Tony Platt Reviews Simon Schama’s The Embarrassment of Riches: An Interpretation of Dutch Culture in the Golden AgeHistorians in the News
tags: book reviews, Netherlands
Tony Platt is a founding member of the editorial board of Social Justice, and a Distinguished Affiliated Scholar, Center for the Study of Law and Society, UC Berkeley.
I’ve started to do some general reading about the history of the Netherlands. I’m particularly interested in learning about the emerging nation in the late 16th and early 17th century during a period when modernity, slavery, academia, and the prison co-existed.
I’m doing this because I’m in the early stages of a possible project on the late 16th century origins of Leiden’s prison. The Netherlands was a pioneer in creating a “house of correction” designed to terrify vagrants and other subverters of mercantile capitalism into industrious labor. Leiden was among the first Dutch cities to create a workhouse-prison, a model that was emulated throughout Europe, an early precursor of the 19th century penitentiary-as-factory. Dignitaries and writers from England, France, Italy, Germany, and Scandinavia came to take notes.
An internet search tells me that a good place to start is Simon Schama’s The Embarrassment of Riches: An Interpretation of Dutch Culture in the Golden Age. First published in 1987, it was reprinted in 1997. No changes or preface to the 2nd edition, so I assume that a decade later the author is happy with his first effort. Schama is a biggie in the UK: a public, university-based intellectual who is popular via his BBC pop-history programs. His name trumps the title on the book’s cover.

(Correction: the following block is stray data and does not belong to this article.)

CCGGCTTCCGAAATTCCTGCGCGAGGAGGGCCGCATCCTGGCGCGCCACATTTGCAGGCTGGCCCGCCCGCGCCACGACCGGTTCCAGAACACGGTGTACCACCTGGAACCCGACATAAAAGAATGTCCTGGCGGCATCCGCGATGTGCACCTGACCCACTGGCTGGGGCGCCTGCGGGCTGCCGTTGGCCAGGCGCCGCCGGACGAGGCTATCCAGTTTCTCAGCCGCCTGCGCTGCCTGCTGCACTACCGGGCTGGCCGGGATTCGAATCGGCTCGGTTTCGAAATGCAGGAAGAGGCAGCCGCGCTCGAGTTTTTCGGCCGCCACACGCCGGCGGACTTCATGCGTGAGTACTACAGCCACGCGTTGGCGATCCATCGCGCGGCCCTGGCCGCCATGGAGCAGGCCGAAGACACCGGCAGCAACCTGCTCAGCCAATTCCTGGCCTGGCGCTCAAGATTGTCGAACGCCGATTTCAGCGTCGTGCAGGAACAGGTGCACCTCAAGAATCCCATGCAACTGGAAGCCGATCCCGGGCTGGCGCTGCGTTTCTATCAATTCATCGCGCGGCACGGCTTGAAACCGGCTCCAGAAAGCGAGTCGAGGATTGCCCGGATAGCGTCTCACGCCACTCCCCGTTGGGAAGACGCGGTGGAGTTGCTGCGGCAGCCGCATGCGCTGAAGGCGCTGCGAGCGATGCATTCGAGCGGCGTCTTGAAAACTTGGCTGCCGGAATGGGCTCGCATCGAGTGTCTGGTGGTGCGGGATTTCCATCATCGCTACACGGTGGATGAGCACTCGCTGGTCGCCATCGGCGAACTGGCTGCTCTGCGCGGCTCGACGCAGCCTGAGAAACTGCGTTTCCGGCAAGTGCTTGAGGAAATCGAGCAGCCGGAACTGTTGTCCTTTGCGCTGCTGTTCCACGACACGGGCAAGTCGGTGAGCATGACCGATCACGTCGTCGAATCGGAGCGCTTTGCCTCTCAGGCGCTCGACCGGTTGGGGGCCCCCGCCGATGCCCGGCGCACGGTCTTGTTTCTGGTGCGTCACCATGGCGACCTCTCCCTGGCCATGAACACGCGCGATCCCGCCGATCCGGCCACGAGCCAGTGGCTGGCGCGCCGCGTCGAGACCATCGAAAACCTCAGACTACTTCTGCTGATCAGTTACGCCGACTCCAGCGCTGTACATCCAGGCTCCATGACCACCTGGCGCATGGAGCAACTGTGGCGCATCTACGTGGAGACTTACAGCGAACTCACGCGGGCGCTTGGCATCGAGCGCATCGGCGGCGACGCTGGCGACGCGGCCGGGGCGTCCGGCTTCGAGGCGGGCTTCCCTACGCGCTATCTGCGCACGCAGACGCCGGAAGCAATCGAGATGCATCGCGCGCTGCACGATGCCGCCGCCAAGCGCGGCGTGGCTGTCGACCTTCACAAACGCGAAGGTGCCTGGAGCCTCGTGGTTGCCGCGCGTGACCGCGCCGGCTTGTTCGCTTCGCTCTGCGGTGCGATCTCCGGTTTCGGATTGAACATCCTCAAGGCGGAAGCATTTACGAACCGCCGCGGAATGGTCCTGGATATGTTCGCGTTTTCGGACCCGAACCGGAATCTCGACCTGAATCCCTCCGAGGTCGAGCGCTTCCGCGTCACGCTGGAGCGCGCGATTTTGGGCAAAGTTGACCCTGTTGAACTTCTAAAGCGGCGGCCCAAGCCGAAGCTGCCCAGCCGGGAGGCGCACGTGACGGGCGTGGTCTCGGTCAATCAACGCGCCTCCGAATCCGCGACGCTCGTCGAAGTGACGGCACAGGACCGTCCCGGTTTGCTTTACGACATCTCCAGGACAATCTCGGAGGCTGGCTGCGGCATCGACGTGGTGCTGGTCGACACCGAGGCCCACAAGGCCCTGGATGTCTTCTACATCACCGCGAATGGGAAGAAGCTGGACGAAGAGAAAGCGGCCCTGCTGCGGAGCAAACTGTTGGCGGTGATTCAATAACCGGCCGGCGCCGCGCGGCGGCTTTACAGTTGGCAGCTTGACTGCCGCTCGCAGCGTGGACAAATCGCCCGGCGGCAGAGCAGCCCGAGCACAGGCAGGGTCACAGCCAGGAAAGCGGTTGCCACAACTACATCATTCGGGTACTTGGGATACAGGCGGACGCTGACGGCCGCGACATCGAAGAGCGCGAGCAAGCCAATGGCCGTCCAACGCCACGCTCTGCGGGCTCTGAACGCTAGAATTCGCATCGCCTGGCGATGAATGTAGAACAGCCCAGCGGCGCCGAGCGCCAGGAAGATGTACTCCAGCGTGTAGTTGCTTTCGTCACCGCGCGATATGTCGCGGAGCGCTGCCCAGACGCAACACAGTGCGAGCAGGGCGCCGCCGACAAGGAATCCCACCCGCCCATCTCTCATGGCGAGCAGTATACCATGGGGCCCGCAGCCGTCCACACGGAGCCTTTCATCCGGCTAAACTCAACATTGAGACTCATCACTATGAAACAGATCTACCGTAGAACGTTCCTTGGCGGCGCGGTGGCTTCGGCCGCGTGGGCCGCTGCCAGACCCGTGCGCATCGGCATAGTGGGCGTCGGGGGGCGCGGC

From what I know of his work, I don’t like his culture-centric approach to “national character.” But I’m a learner reading this book for basic information, so I’ll try to put a hold on critique. At first, I succeed.
I’m encouraged that Schama thinks crime and punishment is a sufficiently important topic to bookend his 700-page tome. The first chapter describes in some detail Amsterdam’s Tughuis, also known as the Raspuis (Saw-House), where, from 1595, a regime of forced labor backed up by punishments of exquisite cruelty were carried out “in dead earnest.” (p. 19) Women were held in the Spinhuis where, from 1597, “vagrants, whores and thieves,” in Schama’s words, “were sent for stiff doses of improvement at loom and wheel.” The Spinhuis’ motto, etched in the entrance, expresses its catch-22 creed: “I exact no vengeance for wrong but force you to be good.” (p. 16)
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